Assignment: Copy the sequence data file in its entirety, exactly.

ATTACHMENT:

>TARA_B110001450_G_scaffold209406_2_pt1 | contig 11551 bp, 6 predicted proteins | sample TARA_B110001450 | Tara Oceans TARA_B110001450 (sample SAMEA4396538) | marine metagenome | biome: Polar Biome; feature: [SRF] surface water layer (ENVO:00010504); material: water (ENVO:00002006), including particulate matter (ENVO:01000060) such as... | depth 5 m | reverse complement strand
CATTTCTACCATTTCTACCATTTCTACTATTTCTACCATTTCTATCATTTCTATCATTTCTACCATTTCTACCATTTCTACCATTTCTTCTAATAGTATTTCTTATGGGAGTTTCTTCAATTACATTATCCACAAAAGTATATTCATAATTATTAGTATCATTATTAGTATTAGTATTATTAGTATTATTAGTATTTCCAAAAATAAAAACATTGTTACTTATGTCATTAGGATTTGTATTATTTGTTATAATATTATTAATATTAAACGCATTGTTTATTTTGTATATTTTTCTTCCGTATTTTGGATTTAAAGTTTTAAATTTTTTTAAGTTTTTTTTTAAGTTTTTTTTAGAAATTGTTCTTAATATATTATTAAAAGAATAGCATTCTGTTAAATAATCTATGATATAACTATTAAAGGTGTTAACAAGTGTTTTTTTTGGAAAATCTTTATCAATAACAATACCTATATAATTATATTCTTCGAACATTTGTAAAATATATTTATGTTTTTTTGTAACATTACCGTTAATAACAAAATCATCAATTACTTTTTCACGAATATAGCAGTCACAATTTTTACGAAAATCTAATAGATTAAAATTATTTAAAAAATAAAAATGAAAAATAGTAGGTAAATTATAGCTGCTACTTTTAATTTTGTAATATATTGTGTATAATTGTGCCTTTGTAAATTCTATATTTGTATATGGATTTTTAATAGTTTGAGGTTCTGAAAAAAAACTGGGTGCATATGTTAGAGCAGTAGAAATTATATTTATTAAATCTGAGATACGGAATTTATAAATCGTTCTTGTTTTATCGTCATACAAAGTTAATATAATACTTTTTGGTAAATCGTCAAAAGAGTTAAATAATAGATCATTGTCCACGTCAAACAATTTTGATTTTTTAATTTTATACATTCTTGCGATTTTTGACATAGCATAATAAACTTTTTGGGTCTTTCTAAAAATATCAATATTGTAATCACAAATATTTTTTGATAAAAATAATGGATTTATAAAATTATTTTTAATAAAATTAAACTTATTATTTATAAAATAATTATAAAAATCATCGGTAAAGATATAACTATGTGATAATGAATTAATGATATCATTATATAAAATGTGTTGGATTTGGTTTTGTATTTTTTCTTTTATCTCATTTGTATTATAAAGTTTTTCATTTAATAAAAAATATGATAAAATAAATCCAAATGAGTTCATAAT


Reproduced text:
>TARA_B110001450_G_scaffold209406_2_pt1 | contig 11551 bp, 6 predicted proteins | sample TARA_B110001450 | Tara Oceans TARA_B110001450 (sample SAMEA4396538) | marine metagenome | biome: Polar Biome; feature: [SRF] surface water layer (ENVO:00010504); material: water (ENVO:00002006), including particulate matter (ENVO:01000060) such as... | depth 5 m | reverse complement strand
CATTTCTACCATTTCTACCATTTCTACTATTTCTACCATTTCTATCATTTCTATCATTTCTACCATTTCTACCATTTCTACCATTTCTTCTAATAGTATTTCTTATGGGAGTTTCTTCAATTACATTATCCACAAAAGTATATTCATAATTATTAGTATCATTATTAGTATTAGTATTATTAGTATTATTAGTATTTCCAAAAATAAAAACATTGTTACTTATGTCATTAGGATTTGTATTATTTGTTATAATATTATTAATATTAAACGCATTGTTTATTTTGTATATTTTTCTTCCGTATTTTGGATTTAAAGTTTTAAATTTTTTTAAGTTTTTTTTTAAGTTTTTTTTAGAAATTGTTCTTAATATATTATTAAAAGAATAGCATTCTGTTAAATAATCTATGATATAACTATTAAAGGTGTTAACAAGTGTTTTTTTTGGAAAATCTTTATCAATAACAATACCTATATAATTATATTCTTCGAACATTTGTAAAATATATTTATGTTTTTTTGTAACATTACCGTTAATAACAAAATCATCAATTACTTTTTCACGAATATAGCAGTCACAATTTTTACGAAAATCTAATAGATTAAAATTATTTAAAAAATAAAAATGAAAAATAGTAGGTAAATTATAGCTGCTACTTTTAATTTTGTAATATATTGTGTATAATTGTGCCTTTGTAAATTCTATATTTGTATATGGATTTTTAATAGTTTGAGGTTCTGAAAAAAAACTGGGTGCATATGTTAGAGCAGTAGAAATTATATTTATTAAATCTGAGATACGGAATTTATAAATCGTTCTTGTTTTATCGTCATACAAAGTTAATATAATACTTTTTGGTAAATCGTCAAAAGAGTTAAATAATAGATCATTGTCCACGTCAAACAATTTTGATTTTTTAATTTTATACATTCTTGCGATTTTTGACATAGCATAATAAACTTTTTGGGTCTTTCTAAAAATATCAATATTGTAATCACAAATATTTTTTGATAAAAATAATGGATTTATAAAATTATTTTTAATAAAATTAAACTTATTATTTATAAAATAATTATAAAAATCATCGGTAAAGATATAACTATGTGATAATGAATTAATGATATCATTATATAAAATGTGTTGGATTTGGTTTTGTATTTTTTCTTTTATCTCATTTGTATTATAAAGTTTTTCATTTAATAAAAAATATGATAAAATAAATCCAAATGAGTTCATAAT